Early Research into early Biblical Age, including Reconciliation of Current Scientific Knowledge and Christian Theology
Following my exposure to the two Bill Nye vs. Ken Ham debates in existence, as well as the debates of Richard Dawkins and Rowan Williams, I have begun the earnest contemplation of the reconciliation of science and religion with regard to the early Earth, pre-Christian fathers, and chronology for related events. The primary subject matter: the geneaology of Adam and the age of his descendents up until the time of Noah. While similar contemplation can be applied to the times pre-dating Adam as well as the times post-dating Noah and the Flood, the particular focus of this Adam-Noah chronology yields a way of thinking about the transition from the less sinful times of Adam to more familiar, and sinful, modern times of Noah; a more accurate historical timeline for the time of the Flood in comparison with modern dating techniques; and reconciliation with the differences between how life for human beings used to be and the way that human beings experience life in modern times.
A reasoning that can be adopted for the adjustment of the change of times related with the lives of Adamian human beings is the very difference in life spans between Adamian human beings and post-flood human beings. This suggests not only a divergence in the physiology of these two groups of humans, but also that of the conditions in which human beings existed. Because of our inaccurate knowledge of this distant past and the lack of scientific research done with respect to the variability of life that existed in Adamian times, compounded with lack of understandings about the significance of sin over the course of human history, accurate numbers regarding the ages and timeframe for Adamian people have not been produced, and are assumably unavailable without some semblance of the divine. It is not until the offspring of Noah’s children that a more regular representation of the lifespans of human beings is presented within the Bible — these more comparable times to modern life differ from those of the early Biblical age mathematically with respect to the recorded age of human beings by a factor of 13.29 beginning with Adam himself and assuming an average human lifespan of 70 years.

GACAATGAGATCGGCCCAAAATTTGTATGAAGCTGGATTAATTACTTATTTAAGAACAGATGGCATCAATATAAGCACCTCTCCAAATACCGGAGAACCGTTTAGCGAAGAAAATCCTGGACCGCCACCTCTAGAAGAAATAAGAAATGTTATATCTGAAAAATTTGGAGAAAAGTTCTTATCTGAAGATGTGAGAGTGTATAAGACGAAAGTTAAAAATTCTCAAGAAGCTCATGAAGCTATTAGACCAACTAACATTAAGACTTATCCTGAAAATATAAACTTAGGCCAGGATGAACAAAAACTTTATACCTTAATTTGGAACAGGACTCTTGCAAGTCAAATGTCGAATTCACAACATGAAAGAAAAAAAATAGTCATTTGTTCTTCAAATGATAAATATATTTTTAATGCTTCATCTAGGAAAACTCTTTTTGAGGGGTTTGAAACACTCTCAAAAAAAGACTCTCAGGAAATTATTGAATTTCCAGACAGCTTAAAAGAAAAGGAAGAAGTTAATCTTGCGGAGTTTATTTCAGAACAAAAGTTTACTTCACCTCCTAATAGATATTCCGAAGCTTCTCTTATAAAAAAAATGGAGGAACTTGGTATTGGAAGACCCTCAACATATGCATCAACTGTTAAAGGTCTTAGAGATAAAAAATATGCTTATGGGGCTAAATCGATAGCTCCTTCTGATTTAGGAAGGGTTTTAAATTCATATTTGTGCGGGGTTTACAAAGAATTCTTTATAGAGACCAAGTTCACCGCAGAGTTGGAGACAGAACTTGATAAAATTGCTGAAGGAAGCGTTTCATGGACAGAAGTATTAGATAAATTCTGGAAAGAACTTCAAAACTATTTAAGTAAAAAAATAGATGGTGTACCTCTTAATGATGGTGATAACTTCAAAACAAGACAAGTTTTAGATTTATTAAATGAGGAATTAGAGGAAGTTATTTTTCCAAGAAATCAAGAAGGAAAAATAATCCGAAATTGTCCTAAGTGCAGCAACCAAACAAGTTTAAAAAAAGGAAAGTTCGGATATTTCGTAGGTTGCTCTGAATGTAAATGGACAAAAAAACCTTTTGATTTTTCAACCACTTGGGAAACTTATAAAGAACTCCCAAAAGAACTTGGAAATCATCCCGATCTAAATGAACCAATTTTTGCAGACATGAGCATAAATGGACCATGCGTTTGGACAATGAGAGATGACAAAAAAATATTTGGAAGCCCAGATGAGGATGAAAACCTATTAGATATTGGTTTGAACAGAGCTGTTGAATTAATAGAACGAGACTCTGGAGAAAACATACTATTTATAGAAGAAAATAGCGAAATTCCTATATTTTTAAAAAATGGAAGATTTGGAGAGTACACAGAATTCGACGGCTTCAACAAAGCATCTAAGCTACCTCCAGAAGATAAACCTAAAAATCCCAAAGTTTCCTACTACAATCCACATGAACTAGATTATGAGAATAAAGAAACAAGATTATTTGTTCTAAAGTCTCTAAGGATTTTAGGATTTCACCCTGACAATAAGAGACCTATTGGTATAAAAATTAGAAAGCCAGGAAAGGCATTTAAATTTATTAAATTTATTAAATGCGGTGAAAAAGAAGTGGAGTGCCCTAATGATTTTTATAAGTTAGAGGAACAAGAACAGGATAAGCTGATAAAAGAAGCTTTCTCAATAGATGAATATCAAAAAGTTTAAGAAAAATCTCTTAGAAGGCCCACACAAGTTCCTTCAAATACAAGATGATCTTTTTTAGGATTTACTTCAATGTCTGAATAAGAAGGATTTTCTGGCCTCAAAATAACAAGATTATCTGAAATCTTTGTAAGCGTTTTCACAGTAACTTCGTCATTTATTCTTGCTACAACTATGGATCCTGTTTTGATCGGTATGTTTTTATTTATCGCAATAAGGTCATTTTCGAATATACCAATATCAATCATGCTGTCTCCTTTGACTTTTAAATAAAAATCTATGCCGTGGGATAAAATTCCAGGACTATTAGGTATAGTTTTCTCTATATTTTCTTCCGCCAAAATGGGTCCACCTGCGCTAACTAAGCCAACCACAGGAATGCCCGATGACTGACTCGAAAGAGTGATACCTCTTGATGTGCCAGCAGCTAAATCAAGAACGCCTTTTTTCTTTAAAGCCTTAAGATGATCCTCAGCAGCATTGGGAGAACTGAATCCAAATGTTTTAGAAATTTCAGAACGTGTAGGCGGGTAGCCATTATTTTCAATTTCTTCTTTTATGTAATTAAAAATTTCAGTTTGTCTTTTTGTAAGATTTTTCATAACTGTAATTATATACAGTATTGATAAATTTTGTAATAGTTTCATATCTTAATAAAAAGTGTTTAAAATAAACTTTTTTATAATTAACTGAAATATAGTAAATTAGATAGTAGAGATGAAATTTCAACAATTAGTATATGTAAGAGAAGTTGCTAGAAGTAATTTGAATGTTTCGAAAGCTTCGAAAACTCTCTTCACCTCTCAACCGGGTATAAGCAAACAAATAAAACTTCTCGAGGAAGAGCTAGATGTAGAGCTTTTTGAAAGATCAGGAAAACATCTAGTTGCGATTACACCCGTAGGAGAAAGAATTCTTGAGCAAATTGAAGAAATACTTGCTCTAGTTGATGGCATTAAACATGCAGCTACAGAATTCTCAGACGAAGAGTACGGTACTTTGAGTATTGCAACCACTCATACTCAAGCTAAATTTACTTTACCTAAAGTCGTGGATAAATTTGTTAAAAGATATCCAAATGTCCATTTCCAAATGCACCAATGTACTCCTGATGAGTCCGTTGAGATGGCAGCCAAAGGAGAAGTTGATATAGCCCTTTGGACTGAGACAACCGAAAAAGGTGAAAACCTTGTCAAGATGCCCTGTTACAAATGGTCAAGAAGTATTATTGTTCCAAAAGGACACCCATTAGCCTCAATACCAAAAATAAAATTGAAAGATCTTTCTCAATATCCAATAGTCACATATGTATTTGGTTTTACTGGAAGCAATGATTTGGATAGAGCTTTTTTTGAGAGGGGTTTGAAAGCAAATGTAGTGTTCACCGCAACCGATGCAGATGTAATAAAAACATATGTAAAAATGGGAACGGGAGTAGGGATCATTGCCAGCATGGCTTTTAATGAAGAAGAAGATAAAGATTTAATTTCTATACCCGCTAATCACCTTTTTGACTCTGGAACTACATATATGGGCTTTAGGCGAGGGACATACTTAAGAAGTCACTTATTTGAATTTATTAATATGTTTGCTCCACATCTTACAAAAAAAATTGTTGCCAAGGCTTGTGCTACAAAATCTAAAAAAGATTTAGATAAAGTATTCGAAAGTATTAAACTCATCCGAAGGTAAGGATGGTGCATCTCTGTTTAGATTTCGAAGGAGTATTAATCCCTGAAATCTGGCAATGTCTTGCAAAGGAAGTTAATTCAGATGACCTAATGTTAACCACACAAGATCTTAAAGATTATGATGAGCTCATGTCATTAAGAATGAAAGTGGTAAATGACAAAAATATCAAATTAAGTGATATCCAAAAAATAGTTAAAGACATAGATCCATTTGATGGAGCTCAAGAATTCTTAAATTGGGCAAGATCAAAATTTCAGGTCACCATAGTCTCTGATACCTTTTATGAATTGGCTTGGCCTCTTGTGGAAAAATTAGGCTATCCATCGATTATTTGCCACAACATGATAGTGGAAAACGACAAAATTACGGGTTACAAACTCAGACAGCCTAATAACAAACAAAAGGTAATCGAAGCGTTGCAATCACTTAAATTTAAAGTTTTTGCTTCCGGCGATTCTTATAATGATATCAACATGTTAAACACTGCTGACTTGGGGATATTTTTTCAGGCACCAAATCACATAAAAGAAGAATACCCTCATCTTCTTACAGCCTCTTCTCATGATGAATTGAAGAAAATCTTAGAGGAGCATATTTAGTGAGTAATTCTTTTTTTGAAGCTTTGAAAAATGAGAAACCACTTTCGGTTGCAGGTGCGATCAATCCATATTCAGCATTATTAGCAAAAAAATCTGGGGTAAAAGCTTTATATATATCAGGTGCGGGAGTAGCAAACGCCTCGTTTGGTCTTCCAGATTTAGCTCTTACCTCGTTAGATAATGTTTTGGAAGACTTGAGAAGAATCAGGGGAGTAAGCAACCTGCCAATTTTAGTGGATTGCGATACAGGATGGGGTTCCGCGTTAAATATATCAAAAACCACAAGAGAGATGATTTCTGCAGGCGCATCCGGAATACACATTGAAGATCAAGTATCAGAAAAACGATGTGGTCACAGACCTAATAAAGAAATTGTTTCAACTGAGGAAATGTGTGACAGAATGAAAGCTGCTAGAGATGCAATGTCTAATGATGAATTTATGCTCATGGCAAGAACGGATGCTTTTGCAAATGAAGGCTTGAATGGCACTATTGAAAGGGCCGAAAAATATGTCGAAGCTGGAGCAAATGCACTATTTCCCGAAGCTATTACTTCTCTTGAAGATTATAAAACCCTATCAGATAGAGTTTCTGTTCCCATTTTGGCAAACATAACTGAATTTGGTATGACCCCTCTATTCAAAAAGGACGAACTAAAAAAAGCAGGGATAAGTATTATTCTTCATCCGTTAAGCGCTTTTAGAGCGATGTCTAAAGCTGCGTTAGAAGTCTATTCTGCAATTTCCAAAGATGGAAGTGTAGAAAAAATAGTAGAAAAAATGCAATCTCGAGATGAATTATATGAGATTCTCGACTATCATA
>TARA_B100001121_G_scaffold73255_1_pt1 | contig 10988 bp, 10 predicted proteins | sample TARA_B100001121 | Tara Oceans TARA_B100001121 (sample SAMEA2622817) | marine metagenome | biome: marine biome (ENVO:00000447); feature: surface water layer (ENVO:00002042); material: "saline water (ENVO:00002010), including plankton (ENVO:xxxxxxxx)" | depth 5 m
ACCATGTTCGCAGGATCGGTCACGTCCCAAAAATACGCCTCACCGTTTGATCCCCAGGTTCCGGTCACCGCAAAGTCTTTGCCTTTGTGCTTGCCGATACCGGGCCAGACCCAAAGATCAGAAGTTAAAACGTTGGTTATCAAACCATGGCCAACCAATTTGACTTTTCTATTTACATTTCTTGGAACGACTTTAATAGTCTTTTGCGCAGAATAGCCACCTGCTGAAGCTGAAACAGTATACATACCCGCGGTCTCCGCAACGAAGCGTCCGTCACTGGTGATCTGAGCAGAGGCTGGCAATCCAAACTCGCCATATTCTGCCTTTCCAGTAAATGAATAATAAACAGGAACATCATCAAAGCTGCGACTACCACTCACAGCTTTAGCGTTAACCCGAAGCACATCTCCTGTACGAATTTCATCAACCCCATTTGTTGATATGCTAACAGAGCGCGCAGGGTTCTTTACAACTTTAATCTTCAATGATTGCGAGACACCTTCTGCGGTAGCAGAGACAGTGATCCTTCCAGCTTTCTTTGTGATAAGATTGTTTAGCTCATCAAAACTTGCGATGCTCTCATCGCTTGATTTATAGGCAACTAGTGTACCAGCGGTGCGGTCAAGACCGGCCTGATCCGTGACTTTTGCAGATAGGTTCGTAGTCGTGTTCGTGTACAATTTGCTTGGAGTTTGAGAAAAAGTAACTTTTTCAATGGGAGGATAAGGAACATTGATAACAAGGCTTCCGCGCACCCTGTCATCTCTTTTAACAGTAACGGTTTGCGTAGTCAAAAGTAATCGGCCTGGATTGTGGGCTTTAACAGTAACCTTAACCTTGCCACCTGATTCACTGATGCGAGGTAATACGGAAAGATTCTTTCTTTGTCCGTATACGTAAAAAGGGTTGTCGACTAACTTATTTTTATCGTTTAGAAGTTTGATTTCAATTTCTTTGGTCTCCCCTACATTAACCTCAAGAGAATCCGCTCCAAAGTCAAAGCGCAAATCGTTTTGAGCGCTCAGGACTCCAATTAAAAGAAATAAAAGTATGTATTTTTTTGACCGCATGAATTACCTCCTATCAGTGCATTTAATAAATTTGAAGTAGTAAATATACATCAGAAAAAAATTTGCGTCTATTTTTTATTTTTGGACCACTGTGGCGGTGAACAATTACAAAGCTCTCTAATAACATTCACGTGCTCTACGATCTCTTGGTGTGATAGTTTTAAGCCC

From here, there are several paths of reasoning that can be adopted with respect to the research that can be calculated. Given that Adamian life spans range from 13.29 to 11.1 at the time of Lamech, 10 generations from Adam, we can assume that this gradual decrease in the lifespans of human beings is interconnected with humanity itself. Given that human beings of the early Biblical age were blessed with longer lives, presumably attributed to less sin or proximity of the effect of Original Sin, one mode of thought is that human beings who experienced these now unnaturally long lifespans also experienced other related benefits. Originally I adopted the hypothesis that because early Biblical lifespans can be derived as a multiplicable factor of modern lifespans, this same multiplicable factor can be used to determine even longer lifespans of these individuals than were recorded in the Bible. The reasonings that can be adopted are that the difference in lifespan factor can be applied to the total age of Adamian individuals in whole, that the difference in lifespan factor can be applied to the span of a day that these individuals experienced, or that these difference in lifespan factors are not to be applied at all (and thus their years of life are taken as literal). Initially I adopted the premise that these multiplicable factors could be applied to the total ages of the individuals, to be followed with the other two considerations for the purposes of this document.
Adam: 930 years
Adjusted Lifespan: 12,359.7
Seth: 912 years
Adjusted Lifespan: 11,883.36
Enosh: 905 years
Adjusted Lifespan: 11,701.65
Kenan: 910 years
Adjusted Lifespan: 11,830
Mahalalel: 895 years
Adjusted Lifespan: 11,447.05
Jared: 962 years
Adjusted Lifespan: 13,217.88
Enoch: 365 years
Adjusted Lifespan: 1,901.65
Methuselah: 969 years
Adjusted Lifespan: 13,410.96
Lamech: 777 years
Adjusted Lifespan: 8,624.7
Noah: 500 years at age of sons